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Getting a Return on Your Volunteers

GCN expert consultant, Cindy Cheatham ways in on the commonly asked question: How can I get a return from using volunteers in my organization?

Volunteers contributed more than 8 billion hours of time valued at more than $162 billion dollars in 2007. The commitment and innovation that comes from volunteerism is a key ingredient in the uniqueness of the American democratic system as observed by great thinkers such as Alexis de Tocqueville. Many very impactful nonprofits are volunteer-led and managed, and even large nonprofits like Girl Scouts and Junior Achievement run their organizations with volunteers as their primary human resource. With less than 10,000 staff, Girl Scouts recruits, trains and supports about 1M volunteers who reach about 2.5M youth members who benefit from their programs.

Keys to success in using volunteers are quite similar to those related to recruiting and developing highly performing staff. Like anything else, getting a return on your volunteers takes planning, training, performance management systems and a coordinated effort across the organization. Volunteers touch so many parts of an organization from administration, to program, to the broader community in their role as board members. They affect development, program outcomes, the nonprofits culture and its reputation.

Volunteers contributed more than 8 billion hours of time valued at more than $162 billion dollars in 2007.

Through my recent benchmarking of America’s leading charities practices for volunteerism, the most important place to start is for an organization to gain clarity on the purpose and role volunteers can play in their organization.

Organizations that are most effective in using volunteers have a senior champion and fairly wide buy-in across the organization who share the view that volunteers play a mission-critical role in their organization. Volunteers do not just provide low-cost labor (free, except for management supervision) but instead bring new perspectives, unique skill sets, an ability to serve as an advocate, potential donations (both direct and indirect through their influence on their employers or their network) and much more.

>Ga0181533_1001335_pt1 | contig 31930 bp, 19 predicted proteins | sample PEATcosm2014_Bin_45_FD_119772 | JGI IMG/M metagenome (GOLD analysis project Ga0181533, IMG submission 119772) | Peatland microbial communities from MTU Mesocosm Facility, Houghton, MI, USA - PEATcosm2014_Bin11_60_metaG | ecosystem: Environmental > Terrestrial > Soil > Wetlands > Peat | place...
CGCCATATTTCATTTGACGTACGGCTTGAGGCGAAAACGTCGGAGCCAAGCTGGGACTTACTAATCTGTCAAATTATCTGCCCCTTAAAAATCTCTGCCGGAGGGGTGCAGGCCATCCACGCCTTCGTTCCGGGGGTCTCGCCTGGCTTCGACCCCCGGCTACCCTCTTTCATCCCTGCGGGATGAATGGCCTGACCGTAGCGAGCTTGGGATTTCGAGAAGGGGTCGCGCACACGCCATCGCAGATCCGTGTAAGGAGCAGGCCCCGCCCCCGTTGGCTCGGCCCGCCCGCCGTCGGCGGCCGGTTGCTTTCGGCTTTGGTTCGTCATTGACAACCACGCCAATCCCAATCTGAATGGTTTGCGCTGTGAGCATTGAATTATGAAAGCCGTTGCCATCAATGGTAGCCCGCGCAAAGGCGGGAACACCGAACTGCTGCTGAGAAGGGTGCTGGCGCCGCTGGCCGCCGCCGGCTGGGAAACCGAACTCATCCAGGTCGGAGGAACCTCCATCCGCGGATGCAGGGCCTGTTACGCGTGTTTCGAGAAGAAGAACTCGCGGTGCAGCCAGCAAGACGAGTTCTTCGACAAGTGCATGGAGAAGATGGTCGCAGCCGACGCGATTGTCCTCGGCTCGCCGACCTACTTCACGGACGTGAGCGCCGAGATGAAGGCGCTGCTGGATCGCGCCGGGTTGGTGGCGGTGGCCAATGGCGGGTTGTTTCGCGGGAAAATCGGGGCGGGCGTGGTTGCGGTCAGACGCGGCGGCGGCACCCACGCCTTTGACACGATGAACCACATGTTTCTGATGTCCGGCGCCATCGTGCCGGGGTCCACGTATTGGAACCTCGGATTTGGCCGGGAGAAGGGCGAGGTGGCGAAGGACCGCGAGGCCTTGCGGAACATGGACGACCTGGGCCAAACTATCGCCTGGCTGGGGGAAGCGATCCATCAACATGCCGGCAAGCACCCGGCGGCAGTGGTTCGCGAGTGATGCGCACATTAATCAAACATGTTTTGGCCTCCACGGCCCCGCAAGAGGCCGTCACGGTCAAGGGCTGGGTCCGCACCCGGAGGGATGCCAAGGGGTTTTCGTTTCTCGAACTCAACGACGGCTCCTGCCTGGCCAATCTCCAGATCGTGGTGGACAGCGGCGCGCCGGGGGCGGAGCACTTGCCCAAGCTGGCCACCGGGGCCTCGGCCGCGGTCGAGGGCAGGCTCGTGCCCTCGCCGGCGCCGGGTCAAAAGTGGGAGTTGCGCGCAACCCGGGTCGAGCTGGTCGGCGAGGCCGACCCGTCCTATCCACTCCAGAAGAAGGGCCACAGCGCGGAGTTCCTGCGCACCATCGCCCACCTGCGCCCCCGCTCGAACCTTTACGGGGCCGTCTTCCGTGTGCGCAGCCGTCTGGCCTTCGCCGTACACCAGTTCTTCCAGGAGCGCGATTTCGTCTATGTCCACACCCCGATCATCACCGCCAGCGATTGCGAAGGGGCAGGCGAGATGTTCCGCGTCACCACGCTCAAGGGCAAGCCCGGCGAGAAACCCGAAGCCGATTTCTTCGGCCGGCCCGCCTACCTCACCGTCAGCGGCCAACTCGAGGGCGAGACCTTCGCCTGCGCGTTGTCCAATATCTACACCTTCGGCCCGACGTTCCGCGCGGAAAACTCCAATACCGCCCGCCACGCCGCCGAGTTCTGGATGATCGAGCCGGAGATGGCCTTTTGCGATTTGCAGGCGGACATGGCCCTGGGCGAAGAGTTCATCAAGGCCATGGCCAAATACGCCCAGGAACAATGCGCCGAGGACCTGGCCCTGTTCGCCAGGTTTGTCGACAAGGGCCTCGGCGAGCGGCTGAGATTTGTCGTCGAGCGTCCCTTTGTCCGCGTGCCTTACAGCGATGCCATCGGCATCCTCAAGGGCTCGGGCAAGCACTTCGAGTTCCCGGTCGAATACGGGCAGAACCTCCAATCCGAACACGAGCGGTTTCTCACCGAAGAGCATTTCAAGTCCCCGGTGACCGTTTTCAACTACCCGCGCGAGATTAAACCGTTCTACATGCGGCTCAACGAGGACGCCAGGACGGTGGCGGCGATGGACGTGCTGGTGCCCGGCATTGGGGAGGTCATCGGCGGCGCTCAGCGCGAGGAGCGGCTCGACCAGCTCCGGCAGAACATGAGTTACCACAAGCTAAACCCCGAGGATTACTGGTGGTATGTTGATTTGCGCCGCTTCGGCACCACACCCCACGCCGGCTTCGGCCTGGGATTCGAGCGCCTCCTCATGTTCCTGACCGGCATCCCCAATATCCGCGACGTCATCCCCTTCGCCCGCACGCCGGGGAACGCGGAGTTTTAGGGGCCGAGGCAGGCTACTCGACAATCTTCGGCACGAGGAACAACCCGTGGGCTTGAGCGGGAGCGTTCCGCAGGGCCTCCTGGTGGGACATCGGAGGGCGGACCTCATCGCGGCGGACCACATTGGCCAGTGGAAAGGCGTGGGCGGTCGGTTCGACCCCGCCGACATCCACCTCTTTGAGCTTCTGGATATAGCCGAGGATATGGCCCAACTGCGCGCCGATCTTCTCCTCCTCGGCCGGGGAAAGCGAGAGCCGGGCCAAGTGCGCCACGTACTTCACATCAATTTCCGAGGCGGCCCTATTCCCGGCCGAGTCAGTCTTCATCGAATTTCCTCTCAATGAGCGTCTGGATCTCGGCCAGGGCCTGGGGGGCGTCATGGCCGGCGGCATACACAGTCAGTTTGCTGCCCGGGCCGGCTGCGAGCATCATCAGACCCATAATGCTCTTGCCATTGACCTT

Volunteer Management is a maturing field of expertise. It pays for organizations to take time to identify and to invest in development of volunteer management practices. Some of the critical ones include:

- Matching volunteers with appropriate skill assignments
- Recognizing the contributions of volunteers
- Measuring the impact of volunteers
- Providing volunteers with training and professional development
- Training paid staff to work with volunteers

About 60% of charities according to a UPS-funded volunteer capacity study have someone with volunteer management in their responsibilities; 39% has someone who spends about half of more of their time managing volunteers. It takes investment to get a substantial return. Volunteer management roles are not the easiest to get funded, but many charities are successful in getting corporate grants or grants from foundations or individuals who support volunteerism to support this role. Many nonprofits are utilizing stipend volunteers such as students or AmeriCorps volunteers to set up or temporarily hold volunteer management roles. Some even recruit a volunteer to coordinate and lead volunteer management.

Volunteers can be mission critical and greatly enhance your organization’s capacity.

Many of the organizations who deploy volunteers into central programming roles such as Junior Achievement or Habitat for Humanity build their knowledge of the needs of volunteers into their program design. For example, Junior Achievement designs its programs so that an average corporate volunteer can jump in and provide a quality program without requiring a unique skill set or deep volunteer training. Habitat for Humanity has identified that a competency of construction managers that its affiliates should seek includes attributes of an effective volunteer coordinator.

Many people have the view that a volunteer should do the jobs that staff do not want to do, or instead, they have the attitude, "I’ve tried volunteers, and they just are not reliable."€ Yes, there will be volunteer attrition even with the best volunteer management program design and execution, but when done well, volunteers can be a critical and unique workforce that can be mission critical and greatly enhance your organization’s capacity.

If your organization has not done a good job of using volunteers but you can get buy-in to the critical role they can play, investments can pay off; however, they can systematically pay off if you manage the process right. If you are not committed, you will continue to be frustrated. Take the time to do an evaluation and to see if your organization can get a commitment to support volunteerism before you start.

Cindy Cheatham is VP of Consulting Services for the Georgia Center for Nonprofits

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